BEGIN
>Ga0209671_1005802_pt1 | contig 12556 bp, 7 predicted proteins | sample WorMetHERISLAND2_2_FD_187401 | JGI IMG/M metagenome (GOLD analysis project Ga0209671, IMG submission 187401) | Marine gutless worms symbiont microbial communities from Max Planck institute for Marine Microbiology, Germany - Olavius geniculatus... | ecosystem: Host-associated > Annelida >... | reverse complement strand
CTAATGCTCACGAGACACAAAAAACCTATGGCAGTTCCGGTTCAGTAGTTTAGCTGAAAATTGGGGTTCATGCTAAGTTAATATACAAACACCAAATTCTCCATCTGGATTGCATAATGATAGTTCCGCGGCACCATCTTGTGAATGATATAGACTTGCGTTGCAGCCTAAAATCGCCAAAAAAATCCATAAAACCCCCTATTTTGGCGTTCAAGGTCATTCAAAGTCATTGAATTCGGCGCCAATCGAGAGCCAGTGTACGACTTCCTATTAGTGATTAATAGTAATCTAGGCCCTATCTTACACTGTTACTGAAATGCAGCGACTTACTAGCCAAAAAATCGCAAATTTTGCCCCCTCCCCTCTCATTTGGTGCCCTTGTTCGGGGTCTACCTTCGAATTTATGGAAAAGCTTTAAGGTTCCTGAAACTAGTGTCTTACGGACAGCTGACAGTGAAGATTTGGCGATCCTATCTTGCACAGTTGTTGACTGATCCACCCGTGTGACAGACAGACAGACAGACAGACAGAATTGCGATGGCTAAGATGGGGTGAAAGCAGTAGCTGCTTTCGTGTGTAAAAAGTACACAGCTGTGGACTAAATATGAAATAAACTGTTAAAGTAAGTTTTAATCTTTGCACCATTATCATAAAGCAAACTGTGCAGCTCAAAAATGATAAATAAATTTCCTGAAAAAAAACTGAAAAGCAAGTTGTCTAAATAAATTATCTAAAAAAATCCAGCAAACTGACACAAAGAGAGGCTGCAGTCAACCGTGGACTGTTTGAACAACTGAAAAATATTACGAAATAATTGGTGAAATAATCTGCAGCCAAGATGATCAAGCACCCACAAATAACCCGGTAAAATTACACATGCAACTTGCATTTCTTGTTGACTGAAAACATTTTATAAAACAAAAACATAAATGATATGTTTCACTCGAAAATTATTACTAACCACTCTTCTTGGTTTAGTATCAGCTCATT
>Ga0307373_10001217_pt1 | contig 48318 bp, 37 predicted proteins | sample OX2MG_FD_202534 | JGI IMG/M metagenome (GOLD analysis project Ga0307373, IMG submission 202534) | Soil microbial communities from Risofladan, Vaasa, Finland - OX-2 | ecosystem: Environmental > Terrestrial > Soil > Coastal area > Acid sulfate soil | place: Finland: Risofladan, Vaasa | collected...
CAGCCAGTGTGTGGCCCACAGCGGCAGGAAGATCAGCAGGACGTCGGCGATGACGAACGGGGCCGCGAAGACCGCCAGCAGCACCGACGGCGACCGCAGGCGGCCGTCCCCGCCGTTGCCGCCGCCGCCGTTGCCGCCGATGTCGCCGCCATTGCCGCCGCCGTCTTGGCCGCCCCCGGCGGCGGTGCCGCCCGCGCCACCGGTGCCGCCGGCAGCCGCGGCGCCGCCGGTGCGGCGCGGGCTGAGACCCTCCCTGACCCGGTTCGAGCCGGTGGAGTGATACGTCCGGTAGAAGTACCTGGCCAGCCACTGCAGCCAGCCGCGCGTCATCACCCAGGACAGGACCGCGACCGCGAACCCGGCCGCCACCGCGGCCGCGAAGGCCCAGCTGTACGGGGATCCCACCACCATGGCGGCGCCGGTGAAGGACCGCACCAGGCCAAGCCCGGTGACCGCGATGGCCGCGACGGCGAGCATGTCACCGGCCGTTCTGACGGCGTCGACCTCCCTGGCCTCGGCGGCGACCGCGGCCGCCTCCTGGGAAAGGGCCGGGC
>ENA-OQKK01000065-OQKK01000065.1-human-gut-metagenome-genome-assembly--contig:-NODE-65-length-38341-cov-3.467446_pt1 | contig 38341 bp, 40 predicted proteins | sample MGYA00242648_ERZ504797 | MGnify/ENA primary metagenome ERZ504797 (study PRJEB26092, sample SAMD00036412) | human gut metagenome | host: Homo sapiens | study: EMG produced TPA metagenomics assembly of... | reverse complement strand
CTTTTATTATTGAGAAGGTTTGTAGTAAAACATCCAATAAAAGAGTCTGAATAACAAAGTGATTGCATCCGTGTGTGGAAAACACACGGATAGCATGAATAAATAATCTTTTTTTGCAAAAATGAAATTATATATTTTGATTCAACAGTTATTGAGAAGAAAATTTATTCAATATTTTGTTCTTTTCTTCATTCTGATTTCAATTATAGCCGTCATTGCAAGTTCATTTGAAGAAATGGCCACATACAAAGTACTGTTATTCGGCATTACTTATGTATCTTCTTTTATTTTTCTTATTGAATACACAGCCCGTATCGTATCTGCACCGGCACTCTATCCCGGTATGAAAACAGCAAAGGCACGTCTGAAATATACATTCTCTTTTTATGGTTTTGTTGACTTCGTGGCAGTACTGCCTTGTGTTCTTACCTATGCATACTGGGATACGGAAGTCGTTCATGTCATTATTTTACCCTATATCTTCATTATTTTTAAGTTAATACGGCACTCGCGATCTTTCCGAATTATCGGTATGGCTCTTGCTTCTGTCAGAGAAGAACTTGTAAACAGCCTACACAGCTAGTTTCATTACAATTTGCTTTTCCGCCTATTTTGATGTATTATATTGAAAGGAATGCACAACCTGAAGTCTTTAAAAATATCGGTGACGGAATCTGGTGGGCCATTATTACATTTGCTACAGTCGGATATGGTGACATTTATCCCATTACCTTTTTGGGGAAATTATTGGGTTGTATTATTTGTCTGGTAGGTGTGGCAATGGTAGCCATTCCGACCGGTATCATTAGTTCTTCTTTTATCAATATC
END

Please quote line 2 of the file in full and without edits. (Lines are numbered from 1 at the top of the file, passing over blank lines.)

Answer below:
CTAATGCTCACGAGACACAAAAAACCTATGGCAGTTCCGGTTCAGTAGTTTAGCTGAAAATTGGGGTTCATGCTAAGTTAATATACAAACACCAAATTCTCCATCTGGATTGCATAATGATAGTTCCGCGGCACCATCTTGTGAATGATATAGACTTGCGTTGCAGCCTAAAATCGCCAAAAAAATCCATAAAACCCCCTATTTTGGCGTTCAAGGTCATTCAAAGTCATTGAATTCGGCGCCAATCGAGAGCCAGTGTACGACTTCCTATTAGTGATTAATAGTAATCTAGGCCCTATCTTACACTGTTACTGAAATGCAGCGACTTACTAGCCAAAAAATCGCAAATTTTGCCCCCTCCCCTCTCATTTGGTGCCCTTGTTCGGGGTCTACCTTCGAATTTATGGAAAAGCTTTAAGGTTCCTGAAACTAGTGTCTTACGGACAGCTGACAGTGAAGATTTGGCGATCCTATCTTGCACAGTTGTTGACTGATCCACCCGTGTGACAGACAGACAGACAGACAGACAGAATTGCGATGGCTAAGATGGGGTGAAAGCAGTAGCTGCTTTCGTGTGTAAAAAGTACACAGCTGTGGACTAAATATGAAATAAACTGTTAAAGTAAGTTTTAATCTTTGCACCATTATCATAAAGCAAACTGTGCAGCTCAAAAATGATAAATAAATTTCCTGAAAAAAAACTGAAAAGCAAGTTGTCTAAATAAATTATCTAAAAAAATCCAGCAAACTGACACAAAGAGAGGCTGCAGTCAACCGTGGACTGTTTGAACAACTGAAAAATATTACGAAATAATTGGTGAAATAATCTGCAGCCAAGATGATCAAGCACCCACAAATAACCCGGTAAAATTACACATGCAACTTGCATTTCTTGTTGACTGAAAACATTTTATAAAACAAAAACATAAATGATATGTTTCACTCGAAAATTATTACTAACCACTCTTCTTGGTTTAGTATCAGCTCATT